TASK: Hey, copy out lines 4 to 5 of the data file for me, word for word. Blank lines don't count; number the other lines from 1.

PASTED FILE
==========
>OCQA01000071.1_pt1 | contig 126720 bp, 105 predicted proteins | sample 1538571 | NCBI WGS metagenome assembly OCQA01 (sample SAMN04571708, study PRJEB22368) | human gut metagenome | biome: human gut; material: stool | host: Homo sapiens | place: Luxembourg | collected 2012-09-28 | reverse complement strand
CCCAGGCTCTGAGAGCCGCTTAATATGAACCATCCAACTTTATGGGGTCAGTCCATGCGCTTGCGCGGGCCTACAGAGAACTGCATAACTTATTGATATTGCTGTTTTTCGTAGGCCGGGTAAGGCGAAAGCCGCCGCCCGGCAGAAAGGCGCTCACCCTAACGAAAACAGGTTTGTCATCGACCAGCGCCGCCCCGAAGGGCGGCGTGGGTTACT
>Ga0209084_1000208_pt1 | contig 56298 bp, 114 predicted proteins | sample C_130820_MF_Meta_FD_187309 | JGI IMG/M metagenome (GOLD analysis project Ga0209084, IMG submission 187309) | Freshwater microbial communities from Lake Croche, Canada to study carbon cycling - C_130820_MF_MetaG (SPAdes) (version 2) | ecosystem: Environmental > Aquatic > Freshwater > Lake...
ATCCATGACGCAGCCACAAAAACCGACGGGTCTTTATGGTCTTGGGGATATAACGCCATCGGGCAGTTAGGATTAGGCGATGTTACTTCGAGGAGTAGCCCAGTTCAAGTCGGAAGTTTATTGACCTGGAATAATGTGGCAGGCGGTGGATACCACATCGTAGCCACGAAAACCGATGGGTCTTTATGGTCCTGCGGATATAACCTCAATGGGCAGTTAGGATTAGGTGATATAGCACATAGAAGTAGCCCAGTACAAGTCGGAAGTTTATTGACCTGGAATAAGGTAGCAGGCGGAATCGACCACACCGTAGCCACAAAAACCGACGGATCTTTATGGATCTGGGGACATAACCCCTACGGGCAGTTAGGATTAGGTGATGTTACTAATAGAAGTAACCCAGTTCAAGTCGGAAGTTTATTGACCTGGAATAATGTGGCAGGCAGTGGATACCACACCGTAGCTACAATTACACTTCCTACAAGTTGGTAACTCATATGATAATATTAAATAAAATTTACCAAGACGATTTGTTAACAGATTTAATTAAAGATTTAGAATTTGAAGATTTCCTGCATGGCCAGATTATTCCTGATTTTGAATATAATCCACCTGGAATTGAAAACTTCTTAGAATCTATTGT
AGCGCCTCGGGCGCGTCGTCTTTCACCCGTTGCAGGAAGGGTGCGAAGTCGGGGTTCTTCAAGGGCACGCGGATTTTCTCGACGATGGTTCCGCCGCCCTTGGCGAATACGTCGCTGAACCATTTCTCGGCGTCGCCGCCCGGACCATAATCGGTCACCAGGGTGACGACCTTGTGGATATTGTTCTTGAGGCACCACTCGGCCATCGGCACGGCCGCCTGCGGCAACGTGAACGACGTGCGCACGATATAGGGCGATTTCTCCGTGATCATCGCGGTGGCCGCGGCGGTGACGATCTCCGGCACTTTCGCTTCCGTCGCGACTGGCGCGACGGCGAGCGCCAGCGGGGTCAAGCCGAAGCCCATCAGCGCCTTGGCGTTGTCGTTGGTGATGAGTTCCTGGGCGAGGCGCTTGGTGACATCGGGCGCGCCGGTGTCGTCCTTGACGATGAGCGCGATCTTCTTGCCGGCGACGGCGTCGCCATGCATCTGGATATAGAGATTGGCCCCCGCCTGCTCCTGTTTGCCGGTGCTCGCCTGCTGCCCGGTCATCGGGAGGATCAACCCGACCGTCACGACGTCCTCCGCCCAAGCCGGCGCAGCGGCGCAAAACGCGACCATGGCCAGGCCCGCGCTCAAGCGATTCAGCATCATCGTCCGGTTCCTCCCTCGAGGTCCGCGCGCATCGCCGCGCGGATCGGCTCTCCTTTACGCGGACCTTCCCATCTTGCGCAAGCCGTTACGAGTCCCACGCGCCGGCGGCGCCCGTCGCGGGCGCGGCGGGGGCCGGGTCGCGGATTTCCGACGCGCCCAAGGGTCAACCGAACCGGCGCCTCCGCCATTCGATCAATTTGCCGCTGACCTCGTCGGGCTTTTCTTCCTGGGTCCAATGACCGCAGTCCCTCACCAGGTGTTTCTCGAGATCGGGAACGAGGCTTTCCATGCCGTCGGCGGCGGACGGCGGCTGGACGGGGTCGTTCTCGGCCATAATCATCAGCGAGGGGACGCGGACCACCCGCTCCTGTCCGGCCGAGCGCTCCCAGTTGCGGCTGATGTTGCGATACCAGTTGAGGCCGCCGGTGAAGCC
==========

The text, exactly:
ATCCATGACGCAGCCACAAAAACCGACGGGTCTTTATGGTCTTGGGGATATAACGCCATCGGGCAGTTAGGATTAGGCGATGTTACTTCGAGGAGTAGCCCAGTTCAAGTCGGAAGTTTATTGACCTGGAATAATGTGGCAGGCGGTGGATACCACATCGTAGCCACGAAAACCGATGGGTCTTTATGGTCCTGCGGATATAACCTCAATGGGCAGTTAGGATTAGGTGATATAGCACATAGAAGTAGCCCAGTACAAGTCGGAAGTTTATTGACCTGGAATAAGGTAGCAGGCGGAATCGACCACACCGTAGCCACAAAAACCGACGGATCTTTATGGATCTGGGGACATAACCCCTACGGGCAGTTAGGATTAGGTGATGTTACTAATAGAAGTAACCCAGTTCAAGTCGGAAGTTTATTGACCTGGAATAATGTGGCAGGCAGTGGATACCACACCGTAGCTACAATTACACTTCCTACAAGTTGGTAACTCATATGATAATATTAAATAAAATTTACCAAGACGATTTGTTAACAGATTTAATTAAAGATTTAGAATTTGAAGATTTCCTGCATGGCCAGATTATTCCTGATTTTGAATATAATCCACCTGGAATTGAAAACTTCTTAGAATCTATTGT
AGCGCCTCGGGCGCGTCGTCTTTCACCCGTTGCAGGAAGGGTGCGAAGTCGGGGTTCTTCAAGGGCACGCGGATTTTCTCGACGATGGTTCCGCCGCCCTTGGCGAATACGTCGCTGAACCATTTCTCGGCGTCGCCGCCCGGACCATAATCGGTCACCAGGGTGACGACCTTGTGGATATTGTTCTTGAGGCACCACTCGGCCATCGGCACGGCCGCCTGCGGCAACGTGAACGACGTGCGCACGATATAGGGCGATTTCTCCGTGATCATCGCGGTGGCCGCGGCGGTGACGATCTCCGGCACTTTCGCTTCCGTCGCGACTGGCGCGACGGCGAGCGCCAGCGGGGTCAAGCCGAAGCCCATCAGCGCCTTGGCGTTGTCGTTGGTGATGAGTTCCTGGGCGAGGCGCTTGGTGACATCGGGCGCGCCGGTGTCGTCCTTGACGATGAGCGCGATCTTCTTGCCGGCGACGGCGTCGCCATGCATCTGGATATAGAGATTGGCCCCCGCCTGCTCCTGTTTGCCGGTGCTCGCCTGCTGCCCGGTCATCGGGAGGATCAACCCGACCGTCACGACGTCCTCCGCCCAAGCCGGCGCAGCGGCGCAAAACGCGACCATGGCCAGGCCCGCGCTCAAGCGATTCAGCATCATCGTCCGGTTCCTCCCTCGAGGTCCGCGCGCATCGCCGCGCGGATCGGCTCTCCTTTACGCGGACCTTCCCATCTTGCGCAAGCCGTTACGAGTCCCACGCGCCGGCGGCGCCCGTCGCGGGCGCGGCGGGGGCCGGGTCGCGGATTTCCGACGCGCCCAAGGGTCAACCGAACCGGCGCCTCCGCCATTCGATCAATTTGCCGCTGACCTCGTCGGGCTTTTCTTCCTGGGTCCAATGACCGCAGTCCCTCACCAGGTGTTTCTCGAGATCGGGAACGAGGCTTTCCATGCCGTCGGCGGCGGACGGCGGCTGGACGGGGTCGTTCTCGGCCATAATCATCAGCGAGGGGACGCGGACCACCCGCTCCTGTCCGGCCGAGCGCTCCCAGTTGCGGCTGATGTTGCGATACCAGTTGAGGCCGCCGGTGAAGCC